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UVM Rescue Celebrates a Generation of Care

By Tanya Tersillo Article published November 6, 2002

UVM Rescue
To the rescue: Students involved with UVM Rescue take 2,300 calls a year and work at the station at least 80 hours a month. For more on the 30-year-old organization, see the story below. (Photo: Bill DiLillo)

Welcome to world of UVM Rescue student volunteers: After a full day of classes, you're finally in bed, the blanket warm and soft, and then an air horn goes off and blasts you groggily from sleep. You roll out of bed and into green jumpsuits and bulky boots, stumbling into the ambulance for a wild night ride, accompanied by sirens and flashing red and white lights.

The UVM Rescue squad, which turns 30 this year, is one of only 17 student-run certified ambulance transporting agencies in the country. The group handles approximately 2,300 calls a year — that's more than six per day — making the unit the second busiest responder in the state in most years, behind only the Burlington crew. Student volunteers spend a minimum of 80 hours a month at the station (100 or more is typical, and the figure jumps to 300 hours during months classes are in recess), and provide 24-hour-service to the campus, South Burlington and parts of the interstate.

The necessary crew of five are in the quarters every day of the week, requiring students to juggle school, work and rescue. It also requires them to jigger their finances to pay for shared on-call meals; a limited budget means the squad pitches in to pay its own way. More challengingly, providing emergency medicine to such a large population requires immense amounts of time spent training and studying. The students work to understand rescue protocol not to know the material or earn a grade. They do it to apply what they learn in a situation where they can be the difference between life and death.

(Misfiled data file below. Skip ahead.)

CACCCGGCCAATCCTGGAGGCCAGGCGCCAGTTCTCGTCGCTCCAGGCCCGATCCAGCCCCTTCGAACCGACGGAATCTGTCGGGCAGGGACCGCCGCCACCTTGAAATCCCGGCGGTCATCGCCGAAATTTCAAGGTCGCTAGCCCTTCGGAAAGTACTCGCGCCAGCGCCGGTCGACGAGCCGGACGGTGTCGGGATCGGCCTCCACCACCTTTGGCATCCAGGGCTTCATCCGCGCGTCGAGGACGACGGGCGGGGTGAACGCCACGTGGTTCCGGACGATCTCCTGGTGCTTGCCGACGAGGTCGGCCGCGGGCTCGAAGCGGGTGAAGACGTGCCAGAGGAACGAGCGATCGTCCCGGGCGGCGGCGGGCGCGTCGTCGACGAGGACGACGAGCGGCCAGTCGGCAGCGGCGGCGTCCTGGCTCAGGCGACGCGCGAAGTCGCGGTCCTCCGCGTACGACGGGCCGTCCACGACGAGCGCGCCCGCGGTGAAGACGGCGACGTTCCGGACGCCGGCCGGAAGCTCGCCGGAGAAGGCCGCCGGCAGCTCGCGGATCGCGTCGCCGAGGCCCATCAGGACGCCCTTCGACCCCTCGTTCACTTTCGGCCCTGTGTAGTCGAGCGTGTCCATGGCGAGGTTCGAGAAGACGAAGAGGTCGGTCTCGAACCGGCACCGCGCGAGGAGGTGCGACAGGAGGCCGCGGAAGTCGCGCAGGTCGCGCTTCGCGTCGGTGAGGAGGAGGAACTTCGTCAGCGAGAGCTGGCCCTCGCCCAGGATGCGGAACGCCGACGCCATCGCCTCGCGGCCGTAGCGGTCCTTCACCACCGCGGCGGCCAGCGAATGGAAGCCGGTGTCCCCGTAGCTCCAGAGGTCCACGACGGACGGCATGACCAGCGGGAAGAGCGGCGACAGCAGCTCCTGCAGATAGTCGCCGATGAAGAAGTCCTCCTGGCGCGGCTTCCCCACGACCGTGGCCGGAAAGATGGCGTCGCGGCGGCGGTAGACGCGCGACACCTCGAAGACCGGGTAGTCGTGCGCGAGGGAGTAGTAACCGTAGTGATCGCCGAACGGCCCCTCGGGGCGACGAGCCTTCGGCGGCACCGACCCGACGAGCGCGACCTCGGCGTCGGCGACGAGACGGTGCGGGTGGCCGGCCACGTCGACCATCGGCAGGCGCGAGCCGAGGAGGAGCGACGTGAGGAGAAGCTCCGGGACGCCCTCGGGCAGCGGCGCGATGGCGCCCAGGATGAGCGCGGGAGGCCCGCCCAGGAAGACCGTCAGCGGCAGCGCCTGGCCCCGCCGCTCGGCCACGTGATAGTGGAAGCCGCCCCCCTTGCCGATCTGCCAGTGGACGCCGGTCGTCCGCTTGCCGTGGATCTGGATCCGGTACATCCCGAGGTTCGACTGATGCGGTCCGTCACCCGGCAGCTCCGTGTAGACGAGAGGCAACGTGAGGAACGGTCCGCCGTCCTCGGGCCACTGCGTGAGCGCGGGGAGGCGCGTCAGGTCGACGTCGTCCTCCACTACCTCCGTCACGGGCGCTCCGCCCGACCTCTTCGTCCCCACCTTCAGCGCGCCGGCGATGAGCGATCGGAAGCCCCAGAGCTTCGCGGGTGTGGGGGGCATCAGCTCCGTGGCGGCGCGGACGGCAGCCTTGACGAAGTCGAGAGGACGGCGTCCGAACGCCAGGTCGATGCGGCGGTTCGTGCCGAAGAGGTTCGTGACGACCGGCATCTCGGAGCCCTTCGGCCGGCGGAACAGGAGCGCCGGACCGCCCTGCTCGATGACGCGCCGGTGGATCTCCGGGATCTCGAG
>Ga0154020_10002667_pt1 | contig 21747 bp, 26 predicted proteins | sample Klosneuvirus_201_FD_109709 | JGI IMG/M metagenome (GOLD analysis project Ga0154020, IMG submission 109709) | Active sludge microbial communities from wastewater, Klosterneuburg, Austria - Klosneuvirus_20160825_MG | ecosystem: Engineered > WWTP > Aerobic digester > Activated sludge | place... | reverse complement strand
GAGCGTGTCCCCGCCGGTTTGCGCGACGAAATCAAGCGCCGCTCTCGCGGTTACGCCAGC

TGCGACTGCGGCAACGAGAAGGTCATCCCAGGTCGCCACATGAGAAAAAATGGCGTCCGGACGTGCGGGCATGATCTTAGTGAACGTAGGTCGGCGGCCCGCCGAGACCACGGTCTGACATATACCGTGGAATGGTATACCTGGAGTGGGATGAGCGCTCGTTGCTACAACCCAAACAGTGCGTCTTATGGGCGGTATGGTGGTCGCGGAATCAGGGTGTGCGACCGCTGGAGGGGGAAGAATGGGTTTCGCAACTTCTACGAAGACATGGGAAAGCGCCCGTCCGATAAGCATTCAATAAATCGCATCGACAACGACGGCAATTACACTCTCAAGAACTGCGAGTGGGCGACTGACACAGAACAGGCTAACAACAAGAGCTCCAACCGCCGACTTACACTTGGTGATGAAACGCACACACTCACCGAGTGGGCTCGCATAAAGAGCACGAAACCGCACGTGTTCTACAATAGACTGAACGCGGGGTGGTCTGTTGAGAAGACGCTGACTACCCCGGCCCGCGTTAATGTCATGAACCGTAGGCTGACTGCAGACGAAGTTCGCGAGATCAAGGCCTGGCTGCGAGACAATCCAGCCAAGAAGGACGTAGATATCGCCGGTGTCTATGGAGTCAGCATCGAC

For these passionate students, the work is more than worth it. "I can honestly say that joining is the best thing I have ever done," says junior Matt Murphy, the squad's director of operations. "I have learned more about various aspects of life in the past two years than most people have learned in their lifetimes."

A generation of care
UVM Rescue was not always certified and defined as an official Advanced Life Support transport agency, a key credential in the field. Rescue began in the spring of 1972, when several students with emergency medical technician certifications began responding with campus security to medical calls on campus.

The students, who carried kits with emergency supplies, were very effective as a first response team, and the group committed themselves to their job, arranging schedules so that one member was on duty at all times, sleeping on a cot in the back room of the Wason Infirmary.

This core group returned the following fall to find increased interest and recognition of their services. They organized themselves into a squad, and purchased their first ambulance, and in doing so, they created an enduring program that has served tens and thousands in need and provided hundreds of students with a unique opportunity to develop both medical and life skills.

To learn more about UVM Rescue, www.uvm.edu/~rescue.

Tanya Tersillo, the author of this story, is a first-year student and rescue volunteer.